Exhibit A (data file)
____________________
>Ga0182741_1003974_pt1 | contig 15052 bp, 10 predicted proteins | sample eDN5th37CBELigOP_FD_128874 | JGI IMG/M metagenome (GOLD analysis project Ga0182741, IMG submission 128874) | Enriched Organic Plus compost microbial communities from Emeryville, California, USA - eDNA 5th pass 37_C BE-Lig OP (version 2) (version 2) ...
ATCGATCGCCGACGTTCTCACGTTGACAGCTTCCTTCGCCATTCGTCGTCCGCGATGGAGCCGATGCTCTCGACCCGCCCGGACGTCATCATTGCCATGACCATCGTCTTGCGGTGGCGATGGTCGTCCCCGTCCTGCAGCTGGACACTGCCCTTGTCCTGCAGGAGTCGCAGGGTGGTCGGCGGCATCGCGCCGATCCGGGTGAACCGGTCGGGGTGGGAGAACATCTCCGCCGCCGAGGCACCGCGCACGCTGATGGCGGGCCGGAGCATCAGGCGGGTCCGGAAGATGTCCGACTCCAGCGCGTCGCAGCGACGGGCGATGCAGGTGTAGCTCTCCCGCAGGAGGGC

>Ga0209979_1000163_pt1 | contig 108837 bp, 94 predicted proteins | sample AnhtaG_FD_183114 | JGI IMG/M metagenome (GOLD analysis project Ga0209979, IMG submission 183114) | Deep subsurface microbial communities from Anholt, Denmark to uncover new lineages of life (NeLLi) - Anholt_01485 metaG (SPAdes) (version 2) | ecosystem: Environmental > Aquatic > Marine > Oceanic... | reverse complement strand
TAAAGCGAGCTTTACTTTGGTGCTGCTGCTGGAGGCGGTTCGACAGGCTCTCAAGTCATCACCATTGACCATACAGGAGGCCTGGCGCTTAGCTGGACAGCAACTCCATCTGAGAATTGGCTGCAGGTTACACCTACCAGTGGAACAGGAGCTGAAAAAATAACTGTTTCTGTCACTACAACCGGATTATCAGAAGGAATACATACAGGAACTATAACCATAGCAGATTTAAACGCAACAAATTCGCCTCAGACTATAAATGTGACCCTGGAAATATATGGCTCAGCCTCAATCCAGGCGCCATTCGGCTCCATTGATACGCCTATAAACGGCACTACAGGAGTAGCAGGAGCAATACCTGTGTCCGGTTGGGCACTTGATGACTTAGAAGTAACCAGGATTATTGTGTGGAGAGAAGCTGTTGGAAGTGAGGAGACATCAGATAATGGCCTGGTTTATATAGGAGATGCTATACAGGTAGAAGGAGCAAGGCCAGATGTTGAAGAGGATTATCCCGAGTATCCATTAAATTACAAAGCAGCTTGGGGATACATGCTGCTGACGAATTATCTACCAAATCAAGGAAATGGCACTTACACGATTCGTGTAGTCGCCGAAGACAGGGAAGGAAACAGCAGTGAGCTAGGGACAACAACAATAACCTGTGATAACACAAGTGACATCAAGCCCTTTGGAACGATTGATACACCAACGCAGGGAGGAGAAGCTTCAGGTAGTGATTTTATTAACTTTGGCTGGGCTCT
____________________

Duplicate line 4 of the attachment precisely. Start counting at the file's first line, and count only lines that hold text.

TAAAGCGAGCTTTACTTTGGTGCTGCTGCTGGAGGCGGTTCGACAGGCTCTCAAGTCATCACCATTGACCATACAGGAGGCCTGGCGCTTAGCTGGACAGCAACTCCATCTGAGAATTGGCTGCAGGTTACACCTACCAGTGGAACAGGAGCTGAAAAAATAACTGTTTCTGTCACTACAACCGGATTATCAGAAGGAATACATACAGGAACTATAACCATAGCAGATTTAAACGCAACAAATTCGCCTCAGACTATAAATGTGACCCTGGAAATATATGGCTCAGCCTCAATCCAGGCGCCATTCGGCTCCATTGATACGCCTATAAACGGCACTACAGGAGTAGCAGGAGCAATACCTGTGTCCGGTTGGGCACTTGATGACTTAGAAGTAACCAGGATTATTGTGTGGAGAGAAGCTGTTGGAAGTGAGGAGACATCAGATAATGGCCTGGTTTATATAGGAGATGCTATACAGGTAGAAGGAGCAAGGCCAGATGTTGAAGAGGATTATCCCGAGTATCCATTAAATTACAAAGCAGCTTGGGGATACATGCTGCTGACGAATTATCTACCAAATCAAGGAAATGGCACTTACACGATTCGTGTAGTCGCCGAAGACAGGGAAGGAAACAGCAGTGAGCTAGGGACAACAACAATAACCTGTGATAACACAAGTGACATCAAGCCCTTTGGAACGATTGATACACCAACGCAGGGAGGAGAAGCTTCAGGTAGTGATTTTATTAACTTTGGCTGGGCTCT